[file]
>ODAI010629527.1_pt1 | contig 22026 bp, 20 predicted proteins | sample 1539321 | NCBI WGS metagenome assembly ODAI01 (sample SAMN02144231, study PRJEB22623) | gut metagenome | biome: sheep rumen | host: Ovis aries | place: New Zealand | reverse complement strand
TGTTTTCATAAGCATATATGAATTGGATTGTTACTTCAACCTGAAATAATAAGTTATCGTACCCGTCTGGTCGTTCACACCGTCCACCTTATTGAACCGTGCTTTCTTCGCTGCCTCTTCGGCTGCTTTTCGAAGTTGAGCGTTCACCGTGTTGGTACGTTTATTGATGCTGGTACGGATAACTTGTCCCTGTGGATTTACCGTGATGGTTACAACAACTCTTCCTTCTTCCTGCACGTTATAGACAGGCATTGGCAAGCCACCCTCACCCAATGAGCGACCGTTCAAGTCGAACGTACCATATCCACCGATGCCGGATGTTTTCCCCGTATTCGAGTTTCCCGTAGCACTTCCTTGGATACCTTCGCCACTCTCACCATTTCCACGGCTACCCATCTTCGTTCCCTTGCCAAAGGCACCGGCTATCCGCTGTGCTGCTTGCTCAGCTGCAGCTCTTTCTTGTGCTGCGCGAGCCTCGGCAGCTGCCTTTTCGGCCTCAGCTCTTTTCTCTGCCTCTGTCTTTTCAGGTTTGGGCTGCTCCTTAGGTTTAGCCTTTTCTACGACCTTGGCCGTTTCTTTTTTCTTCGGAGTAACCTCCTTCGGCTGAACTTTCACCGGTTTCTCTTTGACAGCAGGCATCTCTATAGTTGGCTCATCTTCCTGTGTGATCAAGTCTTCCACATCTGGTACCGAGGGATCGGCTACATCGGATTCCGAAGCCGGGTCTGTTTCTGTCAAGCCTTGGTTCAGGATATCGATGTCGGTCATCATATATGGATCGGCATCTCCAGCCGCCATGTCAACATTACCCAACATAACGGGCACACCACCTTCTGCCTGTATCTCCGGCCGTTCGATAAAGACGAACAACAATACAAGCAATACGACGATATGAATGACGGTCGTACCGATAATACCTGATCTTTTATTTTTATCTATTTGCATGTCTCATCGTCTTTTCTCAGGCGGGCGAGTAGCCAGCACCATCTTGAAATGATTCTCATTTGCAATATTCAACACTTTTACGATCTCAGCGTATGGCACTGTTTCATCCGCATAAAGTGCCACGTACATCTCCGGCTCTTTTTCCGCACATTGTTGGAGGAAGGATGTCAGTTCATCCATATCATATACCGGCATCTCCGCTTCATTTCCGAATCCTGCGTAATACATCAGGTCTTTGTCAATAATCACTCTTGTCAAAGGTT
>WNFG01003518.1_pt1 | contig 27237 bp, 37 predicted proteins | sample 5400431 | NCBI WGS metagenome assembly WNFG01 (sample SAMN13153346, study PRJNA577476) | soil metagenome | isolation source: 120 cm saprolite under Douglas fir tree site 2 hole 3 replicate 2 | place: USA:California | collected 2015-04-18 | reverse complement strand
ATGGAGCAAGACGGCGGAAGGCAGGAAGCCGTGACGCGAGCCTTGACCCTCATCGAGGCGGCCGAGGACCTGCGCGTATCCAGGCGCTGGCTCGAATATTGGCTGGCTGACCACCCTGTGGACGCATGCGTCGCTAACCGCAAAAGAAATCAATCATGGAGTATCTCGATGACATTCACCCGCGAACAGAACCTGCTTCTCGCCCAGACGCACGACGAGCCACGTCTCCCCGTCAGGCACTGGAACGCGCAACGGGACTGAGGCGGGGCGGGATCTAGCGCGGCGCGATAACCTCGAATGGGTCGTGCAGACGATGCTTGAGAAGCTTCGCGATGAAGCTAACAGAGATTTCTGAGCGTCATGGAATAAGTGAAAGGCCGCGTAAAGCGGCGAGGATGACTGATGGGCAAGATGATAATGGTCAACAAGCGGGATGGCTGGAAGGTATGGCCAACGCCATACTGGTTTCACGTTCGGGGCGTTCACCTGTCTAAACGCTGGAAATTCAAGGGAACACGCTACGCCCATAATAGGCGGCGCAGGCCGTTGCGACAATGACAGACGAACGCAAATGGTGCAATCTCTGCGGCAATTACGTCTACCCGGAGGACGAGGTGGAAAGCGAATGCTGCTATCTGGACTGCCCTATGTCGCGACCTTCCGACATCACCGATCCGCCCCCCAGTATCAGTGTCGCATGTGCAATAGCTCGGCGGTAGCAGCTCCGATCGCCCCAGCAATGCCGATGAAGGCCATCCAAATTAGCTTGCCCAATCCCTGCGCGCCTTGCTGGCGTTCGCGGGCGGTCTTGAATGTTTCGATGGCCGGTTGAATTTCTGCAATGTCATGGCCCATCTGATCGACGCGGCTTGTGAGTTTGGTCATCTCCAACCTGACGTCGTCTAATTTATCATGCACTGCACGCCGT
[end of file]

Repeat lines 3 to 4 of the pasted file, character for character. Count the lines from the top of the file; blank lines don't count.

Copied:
>WNFG01003518.1_pt1 | contig 27237 bp, 37 predicted proteins | sample 5400431 | NCBI WGS metagenome assembly WNFG01 (sample SAMN13153346, study PRJNA577476) | soil metagenome | isolation source: 120 cm saprolite under Douglas fir tree site 2 hole 3 replicate 2 | place: USA:California | collected 2015-04-18 | reverse complement strand
ATGGAGCAAGACGGCGGAAGGCAGGAAGCCGTGACGCGAGCCTTGACCCTCATCGAGGCGGCCGAGGACCTGCGCGTATCCAGGCGCTGGCTCGAATATTGGCTGGCTGACCACCCTGTGGACGCATGCGTCGCTAACCGCAAAAGAAATCAATCATGGAGTATCTCGATGACATTCACCCGCGAACAGAACCTGCTTCTCGCCCAGACGCACGACGAGCCACGTCTCCCCGTCAGGCACTGGAACGCGCAACGGGACTGAGGCGGGGCGGGATCTAGCGCGGCGCGATAACCTCGAATGGGTCGTGCAGACGATGCTTGAGAAGCTTCGCGATGAAGCTAACAGAGATTTCTGAGCGTCATGGAATAAGTGAAAGGCCGCGTAAAGCGGCGAGGATGACTGATGGGCAAGATGATAATGGTCAACAAGCGGGATGGCTGGAAGGTATGGCCAACGCCATACTGGTTTCACGTTCGGGGCGTTCACCTGTCTAAACGCTGGAAATTCAAGGGAACACGCTACGCCCATAATAGGCGGCGCAGGCCGTTGCGACAATGACAGACGAACGCAAATGGTGCAATCTCTGCGGCAATTACGTCTACCCGGAGGACGAGGTGGAAAGCGAATGCTGCTATCTGGACTGCCCTATGTCGCGACCTTCCGACATCACCGATCCGCCCCCCAGTATCAGTGTCGCATGTGCAATAGCTCGGCGGTAGCAGCTCCGATCGCCCCAGCAATGCCGATGAAGGCCATCCAAATTAGCTTGCCCAATCCCTGCGCGCCTTGCTGGCGTTCGCGGGCGGTCTTGAATGTTTCGATGGCCGGTTGAATTTCTGCAATGTCATGGCCCATCTGATCGACGCGGCTTGTGAGTTTGGTCATCTCCAACCTGACGTCGTCTAATTTATCATGCACTGCACGCCGT